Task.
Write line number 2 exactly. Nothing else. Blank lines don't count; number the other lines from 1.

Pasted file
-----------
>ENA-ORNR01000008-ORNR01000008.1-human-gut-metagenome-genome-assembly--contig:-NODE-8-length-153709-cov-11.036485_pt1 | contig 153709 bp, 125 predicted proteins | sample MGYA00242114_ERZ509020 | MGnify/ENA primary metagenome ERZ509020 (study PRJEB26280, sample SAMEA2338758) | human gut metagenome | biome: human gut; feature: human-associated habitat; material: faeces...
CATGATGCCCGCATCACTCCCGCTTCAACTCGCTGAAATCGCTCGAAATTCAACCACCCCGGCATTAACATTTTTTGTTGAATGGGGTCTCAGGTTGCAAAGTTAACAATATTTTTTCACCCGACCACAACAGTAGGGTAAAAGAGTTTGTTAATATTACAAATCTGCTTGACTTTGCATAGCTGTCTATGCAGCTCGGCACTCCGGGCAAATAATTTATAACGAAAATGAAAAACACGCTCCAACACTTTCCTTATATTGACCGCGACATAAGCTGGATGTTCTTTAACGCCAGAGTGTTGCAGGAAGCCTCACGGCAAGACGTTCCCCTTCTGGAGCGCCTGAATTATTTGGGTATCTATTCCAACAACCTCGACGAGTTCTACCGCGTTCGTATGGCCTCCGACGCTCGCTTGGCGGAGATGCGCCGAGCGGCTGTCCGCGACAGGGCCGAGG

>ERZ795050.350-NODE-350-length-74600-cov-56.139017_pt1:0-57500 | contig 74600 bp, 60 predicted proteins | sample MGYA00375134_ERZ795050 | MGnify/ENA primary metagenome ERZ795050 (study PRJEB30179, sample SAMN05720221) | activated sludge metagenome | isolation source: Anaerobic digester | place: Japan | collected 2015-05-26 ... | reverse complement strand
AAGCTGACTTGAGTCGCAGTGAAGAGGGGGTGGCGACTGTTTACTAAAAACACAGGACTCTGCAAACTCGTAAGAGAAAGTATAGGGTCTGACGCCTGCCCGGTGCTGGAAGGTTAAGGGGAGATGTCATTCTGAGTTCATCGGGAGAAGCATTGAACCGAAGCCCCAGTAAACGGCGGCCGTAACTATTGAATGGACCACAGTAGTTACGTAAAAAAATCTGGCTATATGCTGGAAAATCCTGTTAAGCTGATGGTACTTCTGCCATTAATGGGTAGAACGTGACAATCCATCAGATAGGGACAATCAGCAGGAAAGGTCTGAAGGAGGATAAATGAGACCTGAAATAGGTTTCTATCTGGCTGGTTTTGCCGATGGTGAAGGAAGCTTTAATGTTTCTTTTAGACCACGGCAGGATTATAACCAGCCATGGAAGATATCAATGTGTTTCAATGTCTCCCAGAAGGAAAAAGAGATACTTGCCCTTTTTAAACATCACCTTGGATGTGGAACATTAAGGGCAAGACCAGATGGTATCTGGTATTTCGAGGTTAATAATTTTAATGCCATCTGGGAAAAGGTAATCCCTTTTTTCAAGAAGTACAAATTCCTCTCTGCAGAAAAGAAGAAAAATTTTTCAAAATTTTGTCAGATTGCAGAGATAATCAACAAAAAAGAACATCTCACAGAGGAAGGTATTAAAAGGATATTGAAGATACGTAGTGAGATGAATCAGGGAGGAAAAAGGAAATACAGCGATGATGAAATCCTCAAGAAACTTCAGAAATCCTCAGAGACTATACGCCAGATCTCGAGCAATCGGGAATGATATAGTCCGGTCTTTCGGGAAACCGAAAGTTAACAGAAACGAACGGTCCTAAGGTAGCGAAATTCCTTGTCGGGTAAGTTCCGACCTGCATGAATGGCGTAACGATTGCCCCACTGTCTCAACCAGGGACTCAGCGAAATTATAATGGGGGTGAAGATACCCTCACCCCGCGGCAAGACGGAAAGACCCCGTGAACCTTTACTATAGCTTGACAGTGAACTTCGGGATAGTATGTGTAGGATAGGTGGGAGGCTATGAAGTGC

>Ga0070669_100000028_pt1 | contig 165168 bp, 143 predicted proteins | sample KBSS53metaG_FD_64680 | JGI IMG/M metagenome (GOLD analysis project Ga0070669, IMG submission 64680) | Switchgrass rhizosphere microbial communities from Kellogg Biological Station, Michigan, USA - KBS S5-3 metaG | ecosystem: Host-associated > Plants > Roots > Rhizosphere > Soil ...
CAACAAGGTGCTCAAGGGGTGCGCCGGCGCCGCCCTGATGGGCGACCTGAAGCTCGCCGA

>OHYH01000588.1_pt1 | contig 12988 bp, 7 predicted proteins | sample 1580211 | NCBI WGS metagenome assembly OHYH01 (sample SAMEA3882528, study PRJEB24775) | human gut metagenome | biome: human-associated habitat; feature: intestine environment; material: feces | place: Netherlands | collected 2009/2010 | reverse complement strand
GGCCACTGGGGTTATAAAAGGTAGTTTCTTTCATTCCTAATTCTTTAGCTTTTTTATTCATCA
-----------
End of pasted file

CATGATGCCCGCATCACTCCCGCTTCAACTCGCTGAAATCGCTCGAAATTCAACCACCCCGGCATTAACATTTTTTGTTGAATGGGGTCTCAGGTTGCAAAGTTAACAATATTTTTTCACCCGACCACAACAGTAGGGTAAAAGAGTTTGTTAATATTACAAATCTGCTTGACTTTGCATAGCTGTCTATGCAGCTCGGCACTCCGGGCAAATAATTTATAACGAAAATGAAAAACACGCTCCAACACTTTCCTTATATTGACCGCGACATAAGCTGGATGTTCTTTAACGCCAGAGTGTTGCAGGAAGCCTCACGGCAAGACGTTCCCCTTCTGGAGCGCCTGAATTATTTGGGTATCTATTCCAACAACCTCGACGAGTTCTACCGCGTTCGTATGGCCTCCGACGCTCGCTTGGCGGAGATGCGCCGAGCGGCTGTCCGCGACAGGGCCGAGG